Now more than ever, our community and its elected officials need to work together to maintain our focus on Clovis issues within our power to manage – the very thing that has brought us the success we have experienced to date.

Clovis: Distinctions that define our community

Clovis: Distinctions that define our community

There is something unique about our community. Clovis local government is viewed as an accessible, “local” resource, not some gigantic bureaucracy where there is little response and less action. When I speak with Clovis residents individually at the grocery store or at a school activity, they always end up saying something like “Clovis feels manageable” or “I called City Hall and they talked to me about it” or “I emailed so and so about it and they connected me with the right person.”
So what are the community distinctions about Clovis that make a difference? With the rise of chain stores, “big box” retail centers, and global branding, it is becoming harder and harder for communities to distinguish themselves.

But, fundamentally, Clovis residents do NOT believe their community is the same as other places in our Valley.

Our population is approaching 100,000. We are maintaining our Old Town, reinvesting in our older neighborhoods like the Historic Helm Ranch area in Southwest Clovis, creating new neighborhoods with distinct identities through our “urban villages” strategy, and adding new living wage jobs each year.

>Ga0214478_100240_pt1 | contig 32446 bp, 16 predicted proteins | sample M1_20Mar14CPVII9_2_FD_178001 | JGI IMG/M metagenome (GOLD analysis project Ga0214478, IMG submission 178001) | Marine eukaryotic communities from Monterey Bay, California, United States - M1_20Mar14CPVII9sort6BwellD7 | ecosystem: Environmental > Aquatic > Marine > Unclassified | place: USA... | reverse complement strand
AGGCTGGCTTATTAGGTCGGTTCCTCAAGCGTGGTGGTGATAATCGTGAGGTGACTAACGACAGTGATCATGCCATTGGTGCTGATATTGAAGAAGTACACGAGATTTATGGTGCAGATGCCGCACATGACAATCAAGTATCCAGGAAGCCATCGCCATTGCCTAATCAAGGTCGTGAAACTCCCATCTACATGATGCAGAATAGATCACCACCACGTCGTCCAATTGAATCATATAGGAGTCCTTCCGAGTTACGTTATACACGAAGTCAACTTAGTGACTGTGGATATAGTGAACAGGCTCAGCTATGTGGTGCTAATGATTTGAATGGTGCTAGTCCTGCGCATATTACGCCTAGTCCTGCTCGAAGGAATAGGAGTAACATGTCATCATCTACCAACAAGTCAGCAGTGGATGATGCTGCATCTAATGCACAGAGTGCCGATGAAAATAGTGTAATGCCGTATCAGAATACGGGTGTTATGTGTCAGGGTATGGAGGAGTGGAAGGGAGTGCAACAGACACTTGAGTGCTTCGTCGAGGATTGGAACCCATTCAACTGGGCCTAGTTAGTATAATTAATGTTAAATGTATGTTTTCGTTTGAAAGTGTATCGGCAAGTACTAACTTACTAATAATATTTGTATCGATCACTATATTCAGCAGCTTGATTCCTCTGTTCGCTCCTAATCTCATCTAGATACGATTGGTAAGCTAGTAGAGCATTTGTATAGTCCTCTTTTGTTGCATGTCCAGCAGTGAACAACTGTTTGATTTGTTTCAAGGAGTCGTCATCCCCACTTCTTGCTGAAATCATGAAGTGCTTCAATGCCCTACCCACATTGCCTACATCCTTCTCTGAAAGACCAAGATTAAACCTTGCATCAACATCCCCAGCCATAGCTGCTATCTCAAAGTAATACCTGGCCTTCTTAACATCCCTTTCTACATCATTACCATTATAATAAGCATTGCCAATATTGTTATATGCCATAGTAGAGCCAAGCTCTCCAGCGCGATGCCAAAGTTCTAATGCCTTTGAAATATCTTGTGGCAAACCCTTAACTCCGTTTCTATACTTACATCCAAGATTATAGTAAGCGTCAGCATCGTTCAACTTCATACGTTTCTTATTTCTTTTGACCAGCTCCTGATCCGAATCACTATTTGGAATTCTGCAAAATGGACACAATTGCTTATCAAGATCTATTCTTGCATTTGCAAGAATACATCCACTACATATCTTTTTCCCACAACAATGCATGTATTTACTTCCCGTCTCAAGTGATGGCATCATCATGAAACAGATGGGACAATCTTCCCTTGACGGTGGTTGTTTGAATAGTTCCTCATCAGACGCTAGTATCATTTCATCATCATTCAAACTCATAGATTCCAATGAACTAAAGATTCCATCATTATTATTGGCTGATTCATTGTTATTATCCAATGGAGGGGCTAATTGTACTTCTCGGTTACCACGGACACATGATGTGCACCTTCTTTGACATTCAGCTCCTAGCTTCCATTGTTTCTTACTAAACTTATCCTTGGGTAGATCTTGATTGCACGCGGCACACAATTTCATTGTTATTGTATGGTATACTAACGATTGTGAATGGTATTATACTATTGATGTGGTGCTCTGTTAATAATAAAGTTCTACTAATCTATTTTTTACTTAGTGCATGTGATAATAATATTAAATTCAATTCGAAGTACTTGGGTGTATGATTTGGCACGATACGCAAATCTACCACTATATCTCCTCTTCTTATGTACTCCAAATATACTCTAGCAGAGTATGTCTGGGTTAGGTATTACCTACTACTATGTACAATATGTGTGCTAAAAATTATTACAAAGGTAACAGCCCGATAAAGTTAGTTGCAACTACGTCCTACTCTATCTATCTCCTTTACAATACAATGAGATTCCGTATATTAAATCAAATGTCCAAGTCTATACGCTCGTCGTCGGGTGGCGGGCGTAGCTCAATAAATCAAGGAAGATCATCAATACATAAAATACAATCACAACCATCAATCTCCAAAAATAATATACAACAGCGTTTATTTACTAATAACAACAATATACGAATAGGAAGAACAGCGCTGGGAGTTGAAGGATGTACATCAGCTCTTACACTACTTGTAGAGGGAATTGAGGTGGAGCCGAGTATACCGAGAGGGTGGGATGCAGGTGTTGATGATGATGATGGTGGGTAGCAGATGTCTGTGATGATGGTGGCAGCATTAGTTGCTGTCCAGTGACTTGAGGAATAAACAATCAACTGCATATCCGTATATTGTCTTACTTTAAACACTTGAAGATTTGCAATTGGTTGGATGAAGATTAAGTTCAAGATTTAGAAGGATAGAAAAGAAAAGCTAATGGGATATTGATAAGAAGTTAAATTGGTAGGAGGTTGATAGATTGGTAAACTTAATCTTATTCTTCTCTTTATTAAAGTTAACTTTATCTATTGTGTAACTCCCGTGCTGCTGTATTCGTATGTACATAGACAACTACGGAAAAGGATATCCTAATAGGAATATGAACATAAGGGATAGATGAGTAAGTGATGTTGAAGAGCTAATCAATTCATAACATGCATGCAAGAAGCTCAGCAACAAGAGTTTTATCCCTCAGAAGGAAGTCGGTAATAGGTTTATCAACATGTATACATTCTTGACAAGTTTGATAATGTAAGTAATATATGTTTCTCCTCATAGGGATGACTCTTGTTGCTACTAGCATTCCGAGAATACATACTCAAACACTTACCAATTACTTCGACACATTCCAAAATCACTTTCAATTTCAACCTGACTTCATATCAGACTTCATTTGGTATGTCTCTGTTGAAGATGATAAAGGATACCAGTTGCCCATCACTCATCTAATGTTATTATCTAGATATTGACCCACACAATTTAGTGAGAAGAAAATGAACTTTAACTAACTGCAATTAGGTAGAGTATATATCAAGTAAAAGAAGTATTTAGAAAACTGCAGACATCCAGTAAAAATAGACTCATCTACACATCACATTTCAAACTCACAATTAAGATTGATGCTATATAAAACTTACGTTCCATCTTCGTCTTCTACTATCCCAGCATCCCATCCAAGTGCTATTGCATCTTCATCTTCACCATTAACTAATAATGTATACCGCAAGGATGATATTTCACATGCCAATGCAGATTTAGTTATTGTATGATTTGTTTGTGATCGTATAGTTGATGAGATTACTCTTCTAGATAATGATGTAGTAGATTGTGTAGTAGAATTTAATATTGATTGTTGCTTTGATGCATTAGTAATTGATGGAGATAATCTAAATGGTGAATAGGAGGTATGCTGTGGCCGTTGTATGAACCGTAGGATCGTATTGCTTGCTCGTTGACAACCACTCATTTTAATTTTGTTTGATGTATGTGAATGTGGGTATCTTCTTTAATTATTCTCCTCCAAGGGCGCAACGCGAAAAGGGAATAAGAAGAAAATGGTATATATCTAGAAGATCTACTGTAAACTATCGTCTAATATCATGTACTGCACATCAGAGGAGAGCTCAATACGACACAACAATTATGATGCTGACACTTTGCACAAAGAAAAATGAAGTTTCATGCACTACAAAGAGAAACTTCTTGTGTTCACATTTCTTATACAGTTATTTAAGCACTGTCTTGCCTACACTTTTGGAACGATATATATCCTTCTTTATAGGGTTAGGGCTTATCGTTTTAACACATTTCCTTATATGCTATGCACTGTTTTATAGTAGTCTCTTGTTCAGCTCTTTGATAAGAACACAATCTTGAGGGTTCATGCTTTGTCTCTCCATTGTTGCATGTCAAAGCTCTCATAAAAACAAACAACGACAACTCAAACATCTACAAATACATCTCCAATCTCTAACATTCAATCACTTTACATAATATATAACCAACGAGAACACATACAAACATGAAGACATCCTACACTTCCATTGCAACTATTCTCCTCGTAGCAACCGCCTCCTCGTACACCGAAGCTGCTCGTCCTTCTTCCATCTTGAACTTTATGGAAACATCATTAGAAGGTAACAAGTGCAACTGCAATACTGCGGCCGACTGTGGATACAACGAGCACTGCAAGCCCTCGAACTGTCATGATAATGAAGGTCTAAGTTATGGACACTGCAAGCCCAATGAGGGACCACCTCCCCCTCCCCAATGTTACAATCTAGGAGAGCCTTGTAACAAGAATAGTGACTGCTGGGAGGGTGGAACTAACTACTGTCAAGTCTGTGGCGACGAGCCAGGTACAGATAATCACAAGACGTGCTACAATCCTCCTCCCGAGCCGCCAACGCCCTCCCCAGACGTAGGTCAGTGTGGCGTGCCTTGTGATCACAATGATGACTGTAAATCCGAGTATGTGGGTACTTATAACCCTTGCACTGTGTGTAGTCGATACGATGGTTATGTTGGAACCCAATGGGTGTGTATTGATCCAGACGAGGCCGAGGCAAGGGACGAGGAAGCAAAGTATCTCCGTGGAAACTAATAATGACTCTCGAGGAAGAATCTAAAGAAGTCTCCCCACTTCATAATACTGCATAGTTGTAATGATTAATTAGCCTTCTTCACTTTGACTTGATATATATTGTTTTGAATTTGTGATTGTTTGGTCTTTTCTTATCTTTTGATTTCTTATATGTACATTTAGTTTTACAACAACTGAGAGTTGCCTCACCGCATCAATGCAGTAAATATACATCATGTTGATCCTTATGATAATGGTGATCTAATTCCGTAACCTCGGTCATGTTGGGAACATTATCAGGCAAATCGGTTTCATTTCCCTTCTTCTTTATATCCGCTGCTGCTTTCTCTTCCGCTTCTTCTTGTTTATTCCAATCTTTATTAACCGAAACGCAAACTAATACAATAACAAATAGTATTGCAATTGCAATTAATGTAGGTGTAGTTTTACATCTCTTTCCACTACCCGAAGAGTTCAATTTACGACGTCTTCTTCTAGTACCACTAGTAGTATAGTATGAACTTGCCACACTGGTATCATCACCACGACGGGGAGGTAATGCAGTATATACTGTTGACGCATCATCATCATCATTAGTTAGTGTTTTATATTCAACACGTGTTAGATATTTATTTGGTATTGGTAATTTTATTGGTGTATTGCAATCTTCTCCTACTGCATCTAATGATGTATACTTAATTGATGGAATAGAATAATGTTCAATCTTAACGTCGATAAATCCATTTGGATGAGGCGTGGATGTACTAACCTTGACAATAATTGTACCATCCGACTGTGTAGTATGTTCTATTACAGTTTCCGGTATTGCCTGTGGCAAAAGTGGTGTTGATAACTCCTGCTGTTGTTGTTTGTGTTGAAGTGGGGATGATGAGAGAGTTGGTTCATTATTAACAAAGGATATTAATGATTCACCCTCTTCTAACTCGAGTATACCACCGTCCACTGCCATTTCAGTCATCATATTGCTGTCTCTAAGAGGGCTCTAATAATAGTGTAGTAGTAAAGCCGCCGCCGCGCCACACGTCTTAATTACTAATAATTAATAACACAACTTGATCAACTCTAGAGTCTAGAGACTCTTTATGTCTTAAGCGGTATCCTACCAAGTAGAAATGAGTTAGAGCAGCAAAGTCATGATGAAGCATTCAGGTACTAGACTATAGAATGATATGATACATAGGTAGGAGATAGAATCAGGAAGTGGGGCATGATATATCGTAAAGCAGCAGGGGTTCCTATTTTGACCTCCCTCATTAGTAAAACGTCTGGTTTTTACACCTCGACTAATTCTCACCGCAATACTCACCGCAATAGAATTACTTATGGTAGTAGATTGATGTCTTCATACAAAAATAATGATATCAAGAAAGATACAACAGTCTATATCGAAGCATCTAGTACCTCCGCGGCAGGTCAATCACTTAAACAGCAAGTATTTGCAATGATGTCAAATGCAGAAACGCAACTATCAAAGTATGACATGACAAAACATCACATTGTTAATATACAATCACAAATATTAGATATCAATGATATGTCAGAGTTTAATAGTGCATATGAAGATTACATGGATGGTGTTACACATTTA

The Shaw Avenue Committee is a model collaborative for productive work between government and the private sector. It informally operates as a business improvement district, adding marketing signage, improving landscaping, and renewing private sector commitment in the corridor.

When you ask folks why they moved to Clovis, they will always tell you one of two things, each of which speaks to the power of fundamental competency as a core value: schools and public safety.

Clovis residents also demand that the people who make decisions for them be good stewards of water and land – today and for the next generation.

To keep our community involved, we have worked aggressively and have learned a lot about citizen engagement and communication. In Clovis, small groups of citizens can still make a significant difference.

As Clovis has been dealing with change over the last few decades, our residents have been saying clearly and loudly that they want the values reflected in our Clovis community identity and our shared way of life to remain at the core of our decision making.